Data Privacy Risks. AI feeds on data from the internet and the information you provide in ads to generate content. Rasheeda Childress, senior editor at The Chronicle of Philanthropy, raises a troubling issue: “Problems can arise if a nonprofit feeds private information about donors or other constituents into an A.I. it doesn’t own or control.” An email to motivate donors or a response to a constituent can be generated in seconds by an AI, which frees up valuable time from our staff and can be invested in other strategic tasks; however, if it is not done correctly, this type of practice could expose the personal data of our network, which could represent a legal and reputational problem for the organization. The regulatory debates have agreed on the need to impose disclosures and rules that control data retention from these platforms. Whatever the way, it is necessary that each of our organizations design protocols and educational strategies so that our team understands how to use these new technologies and establish barriers that restrict the introduction of personal data from our network on these platforms.
Misinformation. What happens if the data fed to AI is wrong? What happens if the response of a chatbot spreads misinformation? Your organization’s reputation and the trust of people in our sector is at stake (remember that nonprofits are among the most trusted of institutions in the nation). An illuminating example of this was the chatbot of the National Eating Disorders Association, a nonprofit that decided to address its staffing challenges by automating certain responses, and then “takes its AI chatbot offline after complaints of ‘harmful’ advice.” The Blueprint for an AI Bill of Rights of The White House and the regulation advancing in the European Union require that AI platforms include human alternatives, as well as support measures to guarantee the quality of the information generated by AI. If conversations have already begun in your organization about the inclusion of AI within the operation, this conversation must be linked to the implementation of controls and human supervision that guarantees information quality.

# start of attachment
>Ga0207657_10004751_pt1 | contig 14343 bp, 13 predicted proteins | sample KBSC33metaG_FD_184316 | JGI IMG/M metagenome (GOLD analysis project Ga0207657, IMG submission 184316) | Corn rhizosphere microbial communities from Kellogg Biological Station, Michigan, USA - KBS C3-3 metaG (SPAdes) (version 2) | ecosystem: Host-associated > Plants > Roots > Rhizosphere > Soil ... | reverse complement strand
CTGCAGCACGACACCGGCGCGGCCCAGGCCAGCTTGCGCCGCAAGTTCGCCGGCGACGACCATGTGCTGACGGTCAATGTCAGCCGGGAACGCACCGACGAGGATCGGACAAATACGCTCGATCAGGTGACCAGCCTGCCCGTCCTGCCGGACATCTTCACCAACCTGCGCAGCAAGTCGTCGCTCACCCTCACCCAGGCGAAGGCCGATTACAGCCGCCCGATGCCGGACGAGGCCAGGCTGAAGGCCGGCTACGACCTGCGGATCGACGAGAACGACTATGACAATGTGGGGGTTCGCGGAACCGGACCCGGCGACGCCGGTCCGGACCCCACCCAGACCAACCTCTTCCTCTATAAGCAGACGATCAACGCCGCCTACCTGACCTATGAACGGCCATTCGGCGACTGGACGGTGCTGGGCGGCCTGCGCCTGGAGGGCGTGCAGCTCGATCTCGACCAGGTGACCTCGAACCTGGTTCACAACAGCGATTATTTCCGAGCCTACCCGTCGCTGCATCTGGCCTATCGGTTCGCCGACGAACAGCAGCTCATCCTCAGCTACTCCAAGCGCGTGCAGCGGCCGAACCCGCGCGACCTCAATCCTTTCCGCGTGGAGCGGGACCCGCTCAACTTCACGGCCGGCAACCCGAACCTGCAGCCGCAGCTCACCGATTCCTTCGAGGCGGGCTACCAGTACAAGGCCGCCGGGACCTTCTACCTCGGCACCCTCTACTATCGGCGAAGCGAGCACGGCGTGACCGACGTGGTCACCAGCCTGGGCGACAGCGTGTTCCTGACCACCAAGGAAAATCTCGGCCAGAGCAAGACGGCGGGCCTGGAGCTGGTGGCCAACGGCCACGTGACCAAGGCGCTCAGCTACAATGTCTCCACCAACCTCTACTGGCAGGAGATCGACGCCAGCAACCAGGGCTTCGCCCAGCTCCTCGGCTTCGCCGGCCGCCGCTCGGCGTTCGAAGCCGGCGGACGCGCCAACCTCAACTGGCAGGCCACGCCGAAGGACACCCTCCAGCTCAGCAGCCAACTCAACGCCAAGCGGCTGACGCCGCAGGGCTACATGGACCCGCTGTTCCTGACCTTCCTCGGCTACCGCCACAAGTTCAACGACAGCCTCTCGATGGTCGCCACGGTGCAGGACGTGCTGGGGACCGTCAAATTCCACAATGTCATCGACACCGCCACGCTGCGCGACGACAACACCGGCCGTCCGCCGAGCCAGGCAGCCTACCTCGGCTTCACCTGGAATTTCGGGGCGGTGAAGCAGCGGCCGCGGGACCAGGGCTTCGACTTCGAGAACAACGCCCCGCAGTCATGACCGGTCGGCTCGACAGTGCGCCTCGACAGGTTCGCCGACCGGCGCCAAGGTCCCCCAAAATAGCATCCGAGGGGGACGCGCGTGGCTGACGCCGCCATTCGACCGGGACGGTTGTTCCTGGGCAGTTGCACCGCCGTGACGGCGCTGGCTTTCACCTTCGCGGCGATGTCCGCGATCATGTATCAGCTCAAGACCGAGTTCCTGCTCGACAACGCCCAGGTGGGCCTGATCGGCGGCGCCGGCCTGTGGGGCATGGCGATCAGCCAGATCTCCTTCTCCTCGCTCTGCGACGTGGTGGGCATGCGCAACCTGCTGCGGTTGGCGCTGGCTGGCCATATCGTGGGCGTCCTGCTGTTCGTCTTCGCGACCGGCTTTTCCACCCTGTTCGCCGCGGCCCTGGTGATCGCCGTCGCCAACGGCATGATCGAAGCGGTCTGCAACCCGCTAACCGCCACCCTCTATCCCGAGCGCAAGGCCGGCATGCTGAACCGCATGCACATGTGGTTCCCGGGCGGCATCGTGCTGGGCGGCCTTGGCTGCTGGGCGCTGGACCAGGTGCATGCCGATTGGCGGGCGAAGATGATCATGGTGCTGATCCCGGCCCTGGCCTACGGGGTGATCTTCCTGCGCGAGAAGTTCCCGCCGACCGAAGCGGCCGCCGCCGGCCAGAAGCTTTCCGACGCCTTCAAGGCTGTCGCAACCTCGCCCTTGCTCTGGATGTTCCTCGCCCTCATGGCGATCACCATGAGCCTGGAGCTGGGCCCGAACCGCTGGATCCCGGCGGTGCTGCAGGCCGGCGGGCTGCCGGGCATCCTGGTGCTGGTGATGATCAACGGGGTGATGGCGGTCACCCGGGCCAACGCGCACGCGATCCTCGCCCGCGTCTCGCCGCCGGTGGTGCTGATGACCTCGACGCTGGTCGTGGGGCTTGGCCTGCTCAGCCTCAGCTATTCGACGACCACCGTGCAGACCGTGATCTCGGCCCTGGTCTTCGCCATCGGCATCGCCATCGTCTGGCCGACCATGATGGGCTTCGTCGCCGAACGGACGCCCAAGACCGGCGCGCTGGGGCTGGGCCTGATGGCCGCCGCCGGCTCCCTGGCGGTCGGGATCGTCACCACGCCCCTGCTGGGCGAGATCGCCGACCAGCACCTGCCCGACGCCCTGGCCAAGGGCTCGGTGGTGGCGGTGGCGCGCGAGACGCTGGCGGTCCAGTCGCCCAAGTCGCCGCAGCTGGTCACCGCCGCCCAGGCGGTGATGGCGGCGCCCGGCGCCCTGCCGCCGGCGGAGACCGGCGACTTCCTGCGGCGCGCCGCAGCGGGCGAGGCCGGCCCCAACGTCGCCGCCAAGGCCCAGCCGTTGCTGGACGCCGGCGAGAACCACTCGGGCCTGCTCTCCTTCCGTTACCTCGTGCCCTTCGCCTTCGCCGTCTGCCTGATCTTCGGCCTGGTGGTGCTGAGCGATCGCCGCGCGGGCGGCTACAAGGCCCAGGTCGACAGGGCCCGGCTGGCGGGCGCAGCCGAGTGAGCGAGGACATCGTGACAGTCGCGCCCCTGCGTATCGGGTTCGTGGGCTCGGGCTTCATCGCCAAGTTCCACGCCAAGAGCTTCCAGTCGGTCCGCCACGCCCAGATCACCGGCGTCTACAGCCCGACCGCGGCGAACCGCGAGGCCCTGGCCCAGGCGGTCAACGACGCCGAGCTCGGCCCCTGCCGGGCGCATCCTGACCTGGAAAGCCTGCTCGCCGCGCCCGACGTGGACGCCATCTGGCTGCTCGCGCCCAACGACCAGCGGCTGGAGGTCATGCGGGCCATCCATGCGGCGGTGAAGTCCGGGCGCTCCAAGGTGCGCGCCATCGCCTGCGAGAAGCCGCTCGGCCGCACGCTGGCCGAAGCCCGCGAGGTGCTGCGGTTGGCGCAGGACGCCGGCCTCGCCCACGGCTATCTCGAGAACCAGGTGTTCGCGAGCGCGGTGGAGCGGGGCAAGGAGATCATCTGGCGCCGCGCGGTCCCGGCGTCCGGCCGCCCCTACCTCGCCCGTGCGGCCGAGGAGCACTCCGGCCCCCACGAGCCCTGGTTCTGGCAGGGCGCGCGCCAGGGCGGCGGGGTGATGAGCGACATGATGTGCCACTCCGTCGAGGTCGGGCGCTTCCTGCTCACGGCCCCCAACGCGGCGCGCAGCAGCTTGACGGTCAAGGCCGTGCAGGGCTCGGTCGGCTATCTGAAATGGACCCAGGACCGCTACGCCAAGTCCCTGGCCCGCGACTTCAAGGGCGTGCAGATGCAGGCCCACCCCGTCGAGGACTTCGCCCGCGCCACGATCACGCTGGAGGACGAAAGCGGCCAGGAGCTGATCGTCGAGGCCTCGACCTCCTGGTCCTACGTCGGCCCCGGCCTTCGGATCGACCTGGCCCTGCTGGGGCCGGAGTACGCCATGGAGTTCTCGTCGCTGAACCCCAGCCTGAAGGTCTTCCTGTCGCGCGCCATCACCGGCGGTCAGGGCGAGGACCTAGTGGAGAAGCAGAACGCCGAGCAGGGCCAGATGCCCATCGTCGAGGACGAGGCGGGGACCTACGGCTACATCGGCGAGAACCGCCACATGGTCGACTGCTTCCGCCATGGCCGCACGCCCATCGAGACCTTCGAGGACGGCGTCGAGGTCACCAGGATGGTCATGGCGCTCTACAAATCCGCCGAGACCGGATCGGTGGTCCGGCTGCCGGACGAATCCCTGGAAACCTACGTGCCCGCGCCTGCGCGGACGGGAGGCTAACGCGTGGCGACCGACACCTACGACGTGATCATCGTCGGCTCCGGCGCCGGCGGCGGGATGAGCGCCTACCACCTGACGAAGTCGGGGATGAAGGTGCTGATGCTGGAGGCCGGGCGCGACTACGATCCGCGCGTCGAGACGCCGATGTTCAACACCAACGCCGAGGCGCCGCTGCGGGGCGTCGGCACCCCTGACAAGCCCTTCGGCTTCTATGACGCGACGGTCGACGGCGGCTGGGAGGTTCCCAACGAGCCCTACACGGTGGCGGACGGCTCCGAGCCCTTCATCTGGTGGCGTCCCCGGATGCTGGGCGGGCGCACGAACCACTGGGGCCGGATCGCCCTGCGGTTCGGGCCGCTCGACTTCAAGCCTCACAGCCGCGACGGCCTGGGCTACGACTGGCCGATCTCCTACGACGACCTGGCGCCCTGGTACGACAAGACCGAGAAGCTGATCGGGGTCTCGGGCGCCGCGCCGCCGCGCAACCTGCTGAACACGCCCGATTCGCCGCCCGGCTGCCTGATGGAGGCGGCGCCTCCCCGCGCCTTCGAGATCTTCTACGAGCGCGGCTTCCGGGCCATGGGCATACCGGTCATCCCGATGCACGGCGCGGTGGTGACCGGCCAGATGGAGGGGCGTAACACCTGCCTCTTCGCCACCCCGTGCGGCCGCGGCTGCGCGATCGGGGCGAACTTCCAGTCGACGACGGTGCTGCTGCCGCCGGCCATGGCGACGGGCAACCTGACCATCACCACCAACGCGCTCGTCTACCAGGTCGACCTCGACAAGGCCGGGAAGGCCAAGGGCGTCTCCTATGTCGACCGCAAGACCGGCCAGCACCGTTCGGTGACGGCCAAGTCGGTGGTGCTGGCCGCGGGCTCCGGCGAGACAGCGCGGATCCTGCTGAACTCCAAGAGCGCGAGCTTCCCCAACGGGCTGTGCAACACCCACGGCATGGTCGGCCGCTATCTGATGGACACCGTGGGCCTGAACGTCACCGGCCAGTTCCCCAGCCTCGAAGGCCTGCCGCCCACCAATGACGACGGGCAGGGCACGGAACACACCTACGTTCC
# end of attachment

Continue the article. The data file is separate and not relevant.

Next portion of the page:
Algorithmic bias. In an interview for The Chronicle of Philanthropy, nonprofit lawyer Jeffrey Tenenbaum explains the risk to nonprofits that use AI tools that might be biased in the hiring process. “If there’s bias built into resume screening and they make decisions about whether to not hire someone because of that built-in bias in the platform, that can give rise to a potential discrimination claim,” he says.
The public debate is raising this as a major problem that must be addressed from the generation of the algorithm to its application. As organizations, we must carefully review the tools that we are using.
After Gutenberg printed his 200 bibles in 15th Century, Pope Pius II wrote to Cardinal Carvajal in Rome saying that the newly printed bibles were “exceedingly clean and correct in their script, and without error, such as Your Excellency could read effortlessly without glasses.” We hope that our continual education in AI helps us see its benefits clearly, but always under the principle that they are not error-free.
Manuel Gomez is Manager, Public Policy at Independent Sector.